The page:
Morningstar senior equity analyst Ali Mogharabi outlines the benefit of having a wide array of offerings: "By creating and acquiring various online dating products, each serving different people in terms of demographics, location, and culture, Match has successfully created a network effect for its entire portfolio of services, giving the company a competitive advantage in the industry."

Beyond the direct competition of other dating platforms, Bumble has identified other sources of competition in its IPO filing, including offline dating sources like in-person matchmakers as well as more traditional forms of dating. In the short term, the coronavirus has boosted participation in online dating, but that shift might not be permanent.

Competitive landscape

Although Match Group's network effect gives the company a competitive advantage, Mogharabi sees opportunities for competitors to build similarly large networks. Match Group lacks the intangible assets to protect its innovation, practically eliminating any barriers to entry. There are also no switching costs for Match Group dating app users. In fact, users can be on multiple sites—a point highlighted in Bumble's IPO filing.

As with Match Group, Bumble's growth has been partially fuelled by the mainstream adoption of online dating as a whole and a growing population of single people around the world. According to the US Census, unmarried people made up 48 per cent of the US population in 2020, compared with 44 per cent in 2000.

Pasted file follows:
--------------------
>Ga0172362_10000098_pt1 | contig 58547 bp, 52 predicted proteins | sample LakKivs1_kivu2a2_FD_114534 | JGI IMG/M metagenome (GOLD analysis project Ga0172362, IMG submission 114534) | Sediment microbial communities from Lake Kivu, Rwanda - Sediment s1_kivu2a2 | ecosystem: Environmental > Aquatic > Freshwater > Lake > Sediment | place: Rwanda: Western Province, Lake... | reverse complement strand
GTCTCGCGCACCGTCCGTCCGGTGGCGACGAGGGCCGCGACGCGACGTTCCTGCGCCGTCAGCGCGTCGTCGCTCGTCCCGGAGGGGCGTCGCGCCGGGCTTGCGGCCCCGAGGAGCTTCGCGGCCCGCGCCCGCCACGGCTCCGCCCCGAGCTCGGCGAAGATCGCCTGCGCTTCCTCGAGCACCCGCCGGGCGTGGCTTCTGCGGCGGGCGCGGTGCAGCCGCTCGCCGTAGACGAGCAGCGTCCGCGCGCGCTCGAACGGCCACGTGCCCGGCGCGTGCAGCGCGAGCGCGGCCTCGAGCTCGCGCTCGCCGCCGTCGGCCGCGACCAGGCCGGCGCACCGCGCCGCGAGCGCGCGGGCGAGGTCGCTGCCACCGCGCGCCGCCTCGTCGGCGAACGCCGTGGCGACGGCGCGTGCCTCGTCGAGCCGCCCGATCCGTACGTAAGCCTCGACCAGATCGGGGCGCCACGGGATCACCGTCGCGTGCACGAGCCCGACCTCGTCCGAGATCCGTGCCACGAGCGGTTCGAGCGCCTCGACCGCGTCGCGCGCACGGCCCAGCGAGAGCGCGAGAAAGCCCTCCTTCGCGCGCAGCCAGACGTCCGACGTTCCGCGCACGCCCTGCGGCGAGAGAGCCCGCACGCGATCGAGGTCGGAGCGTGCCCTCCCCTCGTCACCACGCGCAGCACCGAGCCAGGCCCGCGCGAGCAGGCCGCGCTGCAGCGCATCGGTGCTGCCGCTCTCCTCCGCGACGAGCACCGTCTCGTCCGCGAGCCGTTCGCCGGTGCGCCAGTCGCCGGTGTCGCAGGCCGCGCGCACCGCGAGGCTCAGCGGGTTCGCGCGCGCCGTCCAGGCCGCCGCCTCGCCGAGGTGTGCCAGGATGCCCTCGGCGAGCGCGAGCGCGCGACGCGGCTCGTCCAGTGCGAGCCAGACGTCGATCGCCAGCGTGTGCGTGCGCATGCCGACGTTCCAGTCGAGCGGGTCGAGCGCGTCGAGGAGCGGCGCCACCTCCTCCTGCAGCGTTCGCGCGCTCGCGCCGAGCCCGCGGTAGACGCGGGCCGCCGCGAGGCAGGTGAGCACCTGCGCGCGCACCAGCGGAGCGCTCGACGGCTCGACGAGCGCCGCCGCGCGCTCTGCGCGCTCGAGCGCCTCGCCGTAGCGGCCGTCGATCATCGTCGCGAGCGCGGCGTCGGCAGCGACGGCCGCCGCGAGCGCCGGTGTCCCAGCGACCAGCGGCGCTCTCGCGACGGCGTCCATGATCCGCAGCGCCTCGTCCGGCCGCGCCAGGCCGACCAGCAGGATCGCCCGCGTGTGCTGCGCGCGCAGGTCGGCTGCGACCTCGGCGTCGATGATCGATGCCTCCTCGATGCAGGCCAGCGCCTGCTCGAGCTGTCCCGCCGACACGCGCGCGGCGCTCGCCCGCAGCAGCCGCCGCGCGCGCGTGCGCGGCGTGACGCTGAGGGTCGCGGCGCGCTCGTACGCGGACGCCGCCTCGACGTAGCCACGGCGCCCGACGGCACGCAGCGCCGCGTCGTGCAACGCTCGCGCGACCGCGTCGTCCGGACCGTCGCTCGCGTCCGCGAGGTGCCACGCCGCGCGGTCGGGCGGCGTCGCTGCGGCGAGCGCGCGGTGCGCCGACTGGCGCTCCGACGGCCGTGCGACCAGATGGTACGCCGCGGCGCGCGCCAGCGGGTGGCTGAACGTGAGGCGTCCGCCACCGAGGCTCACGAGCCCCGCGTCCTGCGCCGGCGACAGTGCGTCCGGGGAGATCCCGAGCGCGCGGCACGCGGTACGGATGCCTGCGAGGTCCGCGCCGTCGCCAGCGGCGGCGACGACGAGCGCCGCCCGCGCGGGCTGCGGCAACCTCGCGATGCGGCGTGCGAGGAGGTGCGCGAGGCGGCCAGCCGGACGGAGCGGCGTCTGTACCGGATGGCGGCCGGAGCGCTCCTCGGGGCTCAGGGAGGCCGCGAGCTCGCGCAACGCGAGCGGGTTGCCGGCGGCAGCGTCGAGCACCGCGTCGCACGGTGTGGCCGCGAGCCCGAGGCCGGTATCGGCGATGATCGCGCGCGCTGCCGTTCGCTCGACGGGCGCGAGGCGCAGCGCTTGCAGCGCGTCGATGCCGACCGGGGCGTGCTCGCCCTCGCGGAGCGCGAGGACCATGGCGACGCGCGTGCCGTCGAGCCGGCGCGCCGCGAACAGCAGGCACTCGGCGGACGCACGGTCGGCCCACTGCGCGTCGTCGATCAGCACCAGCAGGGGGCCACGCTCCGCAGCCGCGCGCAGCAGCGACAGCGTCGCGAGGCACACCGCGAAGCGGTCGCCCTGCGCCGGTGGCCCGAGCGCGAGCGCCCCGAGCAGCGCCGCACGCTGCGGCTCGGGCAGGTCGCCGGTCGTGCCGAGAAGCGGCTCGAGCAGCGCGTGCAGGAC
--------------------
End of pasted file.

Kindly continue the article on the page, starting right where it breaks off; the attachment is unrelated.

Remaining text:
a graph showing the percentage of single people in the US

Source: US Census Bureau

The average age of first marriage is also trending later. In the US, the average age of first marriage was around 30 years for men and 28 for women in 2020. In 2000, these ages were 27 and 25, respectively.

a graph showing the average age of first marriage in the US

Source: US Census Bureau

Although it lacks the portfolio of offerings of its rival, Bumble identifies its brand reputation as a strength and a tool for future growth. Bumble has demonstrated a commitment to empowering women; its namesake app is also distinguished from the market by a focus on women where they make the first move. The company believes that it can leverage its brand and innovation in product and technology not only to expand in dating but to expand into new categories in both new and existing markets.

Despite its self-identified strengths, Bumble faces the same headwinds as Match Group, as no barriers to entry and a lack of intangible assets make competition fierce in the industry. While Bumble is also planning to launch other products including social and professional network apps, Mogharabi believes the emergence of a network effect for those offerings might be more difficult owing to the presence of successful and significantly larger players such as Facebook (FB) (including Instagram), Pinterest (PINS), Snap (SNAP), TikTok, Twitter (TWTR), and Microsoft's (MSFT) LinkedIn.

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See also Morningstar Guide to International Investing.

is a data journalist for Morningstar.